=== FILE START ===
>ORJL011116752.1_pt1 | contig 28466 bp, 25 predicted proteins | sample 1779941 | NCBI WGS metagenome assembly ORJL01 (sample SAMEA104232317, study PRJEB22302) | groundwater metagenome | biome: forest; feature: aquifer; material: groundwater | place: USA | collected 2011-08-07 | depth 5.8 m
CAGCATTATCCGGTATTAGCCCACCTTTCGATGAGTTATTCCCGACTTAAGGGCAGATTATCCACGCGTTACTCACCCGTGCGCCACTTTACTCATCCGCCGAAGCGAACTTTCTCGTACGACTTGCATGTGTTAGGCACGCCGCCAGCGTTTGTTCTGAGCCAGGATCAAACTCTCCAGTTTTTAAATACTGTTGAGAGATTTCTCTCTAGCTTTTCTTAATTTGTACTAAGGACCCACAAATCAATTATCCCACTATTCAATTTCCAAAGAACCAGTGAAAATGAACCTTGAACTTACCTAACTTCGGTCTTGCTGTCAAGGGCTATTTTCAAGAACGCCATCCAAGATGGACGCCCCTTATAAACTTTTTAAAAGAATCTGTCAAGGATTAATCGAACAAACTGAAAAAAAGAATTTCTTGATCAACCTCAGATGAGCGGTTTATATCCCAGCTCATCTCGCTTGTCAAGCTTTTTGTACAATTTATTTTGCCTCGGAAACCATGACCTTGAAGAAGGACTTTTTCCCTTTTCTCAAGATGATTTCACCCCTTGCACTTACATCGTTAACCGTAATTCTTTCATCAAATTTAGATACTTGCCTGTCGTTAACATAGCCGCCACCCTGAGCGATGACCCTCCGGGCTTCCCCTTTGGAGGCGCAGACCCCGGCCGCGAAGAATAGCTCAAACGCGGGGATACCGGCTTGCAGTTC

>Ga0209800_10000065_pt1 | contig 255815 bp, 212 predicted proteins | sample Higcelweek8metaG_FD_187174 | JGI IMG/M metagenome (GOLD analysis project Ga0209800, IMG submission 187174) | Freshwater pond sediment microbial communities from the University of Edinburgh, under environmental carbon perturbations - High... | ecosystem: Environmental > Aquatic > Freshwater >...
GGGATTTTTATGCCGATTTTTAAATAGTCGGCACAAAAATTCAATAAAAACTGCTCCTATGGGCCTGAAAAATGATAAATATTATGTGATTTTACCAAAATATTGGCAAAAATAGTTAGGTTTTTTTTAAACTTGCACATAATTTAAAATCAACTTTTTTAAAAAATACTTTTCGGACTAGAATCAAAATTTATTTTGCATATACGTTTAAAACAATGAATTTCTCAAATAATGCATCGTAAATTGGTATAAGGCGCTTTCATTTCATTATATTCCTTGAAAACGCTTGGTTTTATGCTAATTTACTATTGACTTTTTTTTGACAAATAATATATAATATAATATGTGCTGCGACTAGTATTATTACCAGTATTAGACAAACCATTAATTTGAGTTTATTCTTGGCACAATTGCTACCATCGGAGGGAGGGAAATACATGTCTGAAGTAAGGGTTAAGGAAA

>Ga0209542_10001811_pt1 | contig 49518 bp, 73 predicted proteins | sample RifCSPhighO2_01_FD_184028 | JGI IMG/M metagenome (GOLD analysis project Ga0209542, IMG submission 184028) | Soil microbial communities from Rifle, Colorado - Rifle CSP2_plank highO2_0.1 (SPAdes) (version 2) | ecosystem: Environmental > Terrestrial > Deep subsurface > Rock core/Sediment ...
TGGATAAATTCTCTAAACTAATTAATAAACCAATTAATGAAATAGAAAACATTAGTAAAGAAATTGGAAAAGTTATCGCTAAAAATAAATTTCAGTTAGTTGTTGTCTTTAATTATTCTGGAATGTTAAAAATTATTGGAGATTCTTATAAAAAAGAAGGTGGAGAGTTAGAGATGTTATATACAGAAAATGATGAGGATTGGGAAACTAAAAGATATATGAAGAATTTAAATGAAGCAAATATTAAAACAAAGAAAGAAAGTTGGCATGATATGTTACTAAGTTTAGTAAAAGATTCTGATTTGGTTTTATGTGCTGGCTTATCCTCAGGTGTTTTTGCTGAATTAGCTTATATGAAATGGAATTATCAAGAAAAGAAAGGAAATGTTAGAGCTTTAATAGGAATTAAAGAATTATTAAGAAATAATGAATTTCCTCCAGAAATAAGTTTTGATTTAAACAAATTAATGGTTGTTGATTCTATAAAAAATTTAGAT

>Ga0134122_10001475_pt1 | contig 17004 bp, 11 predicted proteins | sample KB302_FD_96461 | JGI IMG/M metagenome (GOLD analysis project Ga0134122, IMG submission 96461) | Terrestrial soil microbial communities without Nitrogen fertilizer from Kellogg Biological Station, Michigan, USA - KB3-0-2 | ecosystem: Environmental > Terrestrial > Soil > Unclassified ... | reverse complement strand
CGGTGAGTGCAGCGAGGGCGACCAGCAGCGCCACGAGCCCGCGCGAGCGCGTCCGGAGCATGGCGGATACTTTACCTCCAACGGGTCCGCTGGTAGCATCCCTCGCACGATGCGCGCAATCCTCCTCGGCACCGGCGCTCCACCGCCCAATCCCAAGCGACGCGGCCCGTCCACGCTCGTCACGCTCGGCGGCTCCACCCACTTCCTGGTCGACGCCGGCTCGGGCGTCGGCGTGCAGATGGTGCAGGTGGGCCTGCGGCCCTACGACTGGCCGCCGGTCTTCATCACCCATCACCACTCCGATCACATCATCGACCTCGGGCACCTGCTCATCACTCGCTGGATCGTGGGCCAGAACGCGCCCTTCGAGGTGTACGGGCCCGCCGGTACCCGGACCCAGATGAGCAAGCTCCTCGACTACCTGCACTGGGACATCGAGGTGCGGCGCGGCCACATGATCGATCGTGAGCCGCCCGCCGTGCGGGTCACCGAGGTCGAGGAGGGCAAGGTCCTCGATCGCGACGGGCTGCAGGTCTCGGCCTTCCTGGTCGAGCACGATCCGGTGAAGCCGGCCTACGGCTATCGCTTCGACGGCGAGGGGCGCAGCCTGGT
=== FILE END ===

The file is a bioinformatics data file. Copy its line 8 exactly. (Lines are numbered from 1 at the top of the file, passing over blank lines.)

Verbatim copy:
CGGTGAGTGCAGCGAGGGCGACCAGCAGCGCCACGAGCCCGCGCGAGCGCGTCCGGAGCATGGCGGATACTTTACCTCCAACGGGTCCGCTGGTAGCATCCCTCGCACGATGCGCGCAATCCTCCTCGGCACCGGCGCTCCACCGCCCAATCCCAAGCGACGCGGCCCGTCCACGCTCGTCACGCTCGGCGGCTCCACCCACTTCCTGGTCGACGCCGGCTCGGGCGTCGGCGTGCAGATGGTGCAGGTGGGCCTGCGGCCCTACGACTGGCCGCCGGTCTTCATCACCCATCACCACTCCGATCACATCATCGACCTCGGGCACCTGCTCATCACTCGCTGGATCGTGGGCCAGAACGCGCCCTTCGAGGTGTACGGGCCCGCCGGTACCCGGACCCAGATGAGCAAGCTCCTCGACTACCTGCACTGGGACATCGAGGTGCGGCGCGGCCACATGATCGATCGTGAGCCGCCCGCCGTGCGGGTCACCGAGGTCGAGGAGGGCAAGGTCCTCGATCGCGACGGGCTGCAGGTCTCGGCCTTCCTGGTCGAGCACGATCCGGTGAAGCCGGCCTACGGCTATCGCTTCGACGGCGAGGGGCGCAGCCTGGT